Activity 1: Barriers to Obtaining Services
Get students to pick an immigrant population. Students should do the following:
- List services that this population may need.
- Discuss how the passage of the Personal Responsibility and Work Opportunity Reconciliation Act of 1996 may have limited this population from receiving the Supplemental Security Income (SSI), Medicaid, Temporary Assistance for Needy Families (TANF), and the Supplemental Nutrition Assistance Program (SNAP).
- Provide details of eligibility criteria for these programs and explain how these criteria may pose difficulties for that population.
Activity 2: Gender-Based Violence Against Women
Get students to work in groups of three to list down reasons why immigrant and refugee women are more vulnerable to domestic violence than native-born women. Students should identify a policy that has been enacted that protects the rights of these vulnerable women and discuss how social workers can help link them to services.
Activity 3: Historical Impact of Immigration Policies
Give students 10 minutes to work in groups. Students should select three immigration policies and discuss the historical impact of these policies.
Students will then discuss as a class their findings providing the details.
Activity 4: Naturalization Process
Show this video in class. Afterward, have students form groups to discuss the following questions:
- How would you feel if you were an immigrant and had to go through this process?
- How helpful was this video? How accessible is it?
- Would this video have helped Jose’s family from the opening vignette? Why or why not? What other resources would they have needed?
Activity 5: Reflection
Have students turn in a document that includes their responses to the following questions:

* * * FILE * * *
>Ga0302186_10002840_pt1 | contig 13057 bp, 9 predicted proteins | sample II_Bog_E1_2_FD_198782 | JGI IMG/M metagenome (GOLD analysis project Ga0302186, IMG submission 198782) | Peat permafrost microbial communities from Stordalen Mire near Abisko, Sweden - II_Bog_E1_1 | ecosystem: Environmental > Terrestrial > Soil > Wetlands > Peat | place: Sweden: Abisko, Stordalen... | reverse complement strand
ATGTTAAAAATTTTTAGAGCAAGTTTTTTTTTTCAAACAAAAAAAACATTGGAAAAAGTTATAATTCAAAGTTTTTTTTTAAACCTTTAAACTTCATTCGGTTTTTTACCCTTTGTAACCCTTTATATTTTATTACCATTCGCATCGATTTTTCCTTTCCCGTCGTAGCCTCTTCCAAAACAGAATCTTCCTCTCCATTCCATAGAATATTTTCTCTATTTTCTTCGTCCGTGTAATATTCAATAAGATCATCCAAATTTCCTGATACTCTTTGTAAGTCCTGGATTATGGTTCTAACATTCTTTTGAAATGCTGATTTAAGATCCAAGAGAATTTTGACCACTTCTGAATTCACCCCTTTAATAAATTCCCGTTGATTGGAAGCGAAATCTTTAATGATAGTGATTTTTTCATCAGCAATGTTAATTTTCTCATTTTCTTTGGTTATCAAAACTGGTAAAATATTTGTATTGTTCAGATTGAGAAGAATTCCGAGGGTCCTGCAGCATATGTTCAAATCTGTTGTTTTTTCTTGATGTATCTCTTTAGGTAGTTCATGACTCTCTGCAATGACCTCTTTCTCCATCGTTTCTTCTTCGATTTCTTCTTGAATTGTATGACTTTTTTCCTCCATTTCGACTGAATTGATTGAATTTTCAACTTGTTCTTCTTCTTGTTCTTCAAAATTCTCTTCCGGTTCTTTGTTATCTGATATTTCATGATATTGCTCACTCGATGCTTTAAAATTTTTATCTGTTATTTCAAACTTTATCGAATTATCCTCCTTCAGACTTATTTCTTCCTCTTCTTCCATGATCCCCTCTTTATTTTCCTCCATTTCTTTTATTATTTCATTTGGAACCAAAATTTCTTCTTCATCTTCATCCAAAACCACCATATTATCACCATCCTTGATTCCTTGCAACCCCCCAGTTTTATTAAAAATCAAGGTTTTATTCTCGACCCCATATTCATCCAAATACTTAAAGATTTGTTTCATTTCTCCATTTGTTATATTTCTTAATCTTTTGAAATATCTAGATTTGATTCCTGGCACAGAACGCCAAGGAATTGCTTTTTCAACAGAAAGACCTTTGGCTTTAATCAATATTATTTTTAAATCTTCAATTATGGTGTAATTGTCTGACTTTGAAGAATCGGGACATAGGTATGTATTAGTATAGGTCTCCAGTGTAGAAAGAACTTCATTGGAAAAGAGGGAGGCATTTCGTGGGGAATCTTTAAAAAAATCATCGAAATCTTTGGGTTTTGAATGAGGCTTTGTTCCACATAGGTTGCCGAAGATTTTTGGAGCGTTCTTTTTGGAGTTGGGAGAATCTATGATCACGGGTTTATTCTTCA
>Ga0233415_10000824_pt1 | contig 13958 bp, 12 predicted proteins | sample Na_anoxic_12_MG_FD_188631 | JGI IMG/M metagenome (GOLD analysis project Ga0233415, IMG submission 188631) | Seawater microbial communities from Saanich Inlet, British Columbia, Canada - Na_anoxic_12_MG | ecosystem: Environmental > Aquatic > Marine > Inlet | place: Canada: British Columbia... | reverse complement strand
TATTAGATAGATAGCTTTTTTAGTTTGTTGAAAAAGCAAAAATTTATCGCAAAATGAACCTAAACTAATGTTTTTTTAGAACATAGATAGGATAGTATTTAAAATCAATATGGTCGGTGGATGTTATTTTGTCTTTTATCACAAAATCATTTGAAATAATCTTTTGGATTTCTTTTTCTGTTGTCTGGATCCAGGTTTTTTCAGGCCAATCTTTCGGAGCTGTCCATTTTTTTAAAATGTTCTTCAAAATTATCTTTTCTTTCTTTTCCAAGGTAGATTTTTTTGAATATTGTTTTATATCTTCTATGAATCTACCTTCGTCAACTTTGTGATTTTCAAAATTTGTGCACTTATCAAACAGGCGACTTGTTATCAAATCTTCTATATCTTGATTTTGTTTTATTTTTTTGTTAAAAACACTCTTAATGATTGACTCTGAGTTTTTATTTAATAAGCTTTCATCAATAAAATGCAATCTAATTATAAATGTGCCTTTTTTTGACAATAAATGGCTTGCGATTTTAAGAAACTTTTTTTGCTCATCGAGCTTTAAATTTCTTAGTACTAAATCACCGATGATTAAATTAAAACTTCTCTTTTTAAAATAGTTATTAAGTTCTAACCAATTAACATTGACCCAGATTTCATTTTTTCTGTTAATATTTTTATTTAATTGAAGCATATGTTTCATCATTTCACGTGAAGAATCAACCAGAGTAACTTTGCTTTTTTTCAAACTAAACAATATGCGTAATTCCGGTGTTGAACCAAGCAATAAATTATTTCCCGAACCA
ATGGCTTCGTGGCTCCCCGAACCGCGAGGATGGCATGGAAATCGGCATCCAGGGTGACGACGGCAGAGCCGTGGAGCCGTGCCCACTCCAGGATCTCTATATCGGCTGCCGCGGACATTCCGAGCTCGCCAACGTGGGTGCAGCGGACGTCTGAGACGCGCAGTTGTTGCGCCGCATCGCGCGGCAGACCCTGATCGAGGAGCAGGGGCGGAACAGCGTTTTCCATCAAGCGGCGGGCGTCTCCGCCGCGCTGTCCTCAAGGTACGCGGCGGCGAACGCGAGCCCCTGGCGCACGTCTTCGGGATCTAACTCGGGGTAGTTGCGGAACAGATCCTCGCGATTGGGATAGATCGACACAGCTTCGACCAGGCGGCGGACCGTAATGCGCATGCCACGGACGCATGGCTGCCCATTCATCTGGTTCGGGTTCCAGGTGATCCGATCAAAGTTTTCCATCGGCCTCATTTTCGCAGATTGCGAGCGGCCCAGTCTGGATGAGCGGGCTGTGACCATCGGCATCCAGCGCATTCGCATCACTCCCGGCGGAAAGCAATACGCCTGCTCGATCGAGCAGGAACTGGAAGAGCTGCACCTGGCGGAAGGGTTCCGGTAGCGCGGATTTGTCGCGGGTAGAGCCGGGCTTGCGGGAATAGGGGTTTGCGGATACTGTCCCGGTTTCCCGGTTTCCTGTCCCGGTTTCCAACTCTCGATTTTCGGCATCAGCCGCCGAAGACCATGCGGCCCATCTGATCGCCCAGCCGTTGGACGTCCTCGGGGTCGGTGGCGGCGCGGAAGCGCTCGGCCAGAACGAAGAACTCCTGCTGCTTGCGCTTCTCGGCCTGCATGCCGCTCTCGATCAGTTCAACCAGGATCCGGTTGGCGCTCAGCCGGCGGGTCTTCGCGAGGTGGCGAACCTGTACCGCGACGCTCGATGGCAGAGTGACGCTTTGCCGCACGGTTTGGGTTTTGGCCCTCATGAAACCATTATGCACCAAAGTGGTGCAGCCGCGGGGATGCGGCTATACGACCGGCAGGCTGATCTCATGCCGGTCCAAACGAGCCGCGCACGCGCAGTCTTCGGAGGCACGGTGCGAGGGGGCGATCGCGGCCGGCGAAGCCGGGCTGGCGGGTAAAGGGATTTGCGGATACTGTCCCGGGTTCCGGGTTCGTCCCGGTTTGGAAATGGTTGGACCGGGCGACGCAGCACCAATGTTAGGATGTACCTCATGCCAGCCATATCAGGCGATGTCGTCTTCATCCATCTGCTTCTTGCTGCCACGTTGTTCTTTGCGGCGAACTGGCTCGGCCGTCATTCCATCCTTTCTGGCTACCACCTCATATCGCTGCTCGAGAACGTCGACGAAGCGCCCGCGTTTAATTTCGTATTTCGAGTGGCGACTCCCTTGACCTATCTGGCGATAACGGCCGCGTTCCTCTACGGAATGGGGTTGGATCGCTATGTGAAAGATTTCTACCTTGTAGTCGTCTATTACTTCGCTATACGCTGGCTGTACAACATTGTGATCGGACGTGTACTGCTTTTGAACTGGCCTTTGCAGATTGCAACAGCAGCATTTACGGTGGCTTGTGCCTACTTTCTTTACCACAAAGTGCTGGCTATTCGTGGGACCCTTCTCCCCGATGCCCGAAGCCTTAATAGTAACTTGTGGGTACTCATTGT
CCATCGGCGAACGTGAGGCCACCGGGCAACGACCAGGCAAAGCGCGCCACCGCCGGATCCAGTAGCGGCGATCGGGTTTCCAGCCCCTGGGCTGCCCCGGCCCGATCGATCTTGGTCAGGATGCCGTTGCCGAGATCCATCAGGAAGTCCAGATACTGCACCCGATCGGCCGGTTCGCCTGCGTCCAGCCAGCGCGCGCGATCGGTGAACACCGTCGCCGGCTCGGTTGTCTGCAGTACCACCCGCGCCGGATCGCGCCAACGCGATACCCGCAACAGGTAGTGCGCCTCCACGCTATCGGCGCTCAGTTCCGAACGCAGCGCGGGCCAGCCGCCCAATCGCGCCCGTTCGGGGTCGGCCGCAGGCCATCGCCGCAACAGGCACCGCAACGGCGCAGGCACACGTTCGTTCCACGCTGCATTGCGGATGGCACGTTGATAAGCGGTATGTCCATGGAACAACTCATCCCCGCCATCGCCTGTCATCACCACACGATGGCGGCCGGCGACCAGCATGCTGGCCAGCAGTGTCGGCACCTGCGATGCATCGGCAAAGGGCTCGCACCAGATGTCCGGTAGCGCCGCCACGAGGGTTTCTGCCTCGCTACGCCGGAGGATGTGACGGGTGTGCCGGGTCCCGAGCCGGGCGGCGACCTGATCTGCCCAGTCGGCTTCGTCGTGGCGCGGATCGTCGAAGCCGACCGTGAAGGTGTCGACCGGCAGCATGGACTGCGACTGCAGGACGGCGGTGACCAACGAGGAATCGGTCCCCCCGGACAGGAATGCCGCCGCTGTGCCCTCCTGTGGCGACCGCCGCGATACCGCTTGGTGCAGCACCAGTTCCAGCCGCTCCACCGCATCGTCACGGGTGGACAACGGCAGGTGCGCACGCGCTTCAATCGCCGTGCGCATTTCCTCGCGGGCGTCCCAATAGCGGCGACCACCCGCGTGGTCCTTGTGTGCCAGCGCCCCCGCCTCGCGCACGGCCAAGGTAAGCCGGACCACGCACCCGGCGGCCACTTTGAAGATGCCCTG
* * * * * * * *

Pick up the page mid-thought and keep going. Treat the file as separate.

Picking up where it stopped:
- From what you have read, do you support presidential use of executive power to enact DACA? To fund and build a border wall? Why or why not?
- What are some of the dangers of use of such powers?
- What are some of the benefits of use of such powers?
- What restrictions or criteria would you place on such use and why?
- If you want to think about this further, read the more detailed explanation of the balance of powers in Chapter 1 of this book. You can also look on the Internet or other sources to find out more about states of emergency declaration and executive orders.
- What are some similarities?
- What are some differences?
- Do you think one or the other (or neither) is preferable for a democracy?
- Debates around executive powers often involve controversies about end goals and the means to achieve them. Put yourself in the position of a passionate advocate for a particular cause. Knowing that your use of a particular kind of power may have long-term adverse consequences, or used by someone with a different political position in the future to your disadvantage, might you still exercise this power? Why or why not? Would your answer change depending on what you were advocating for?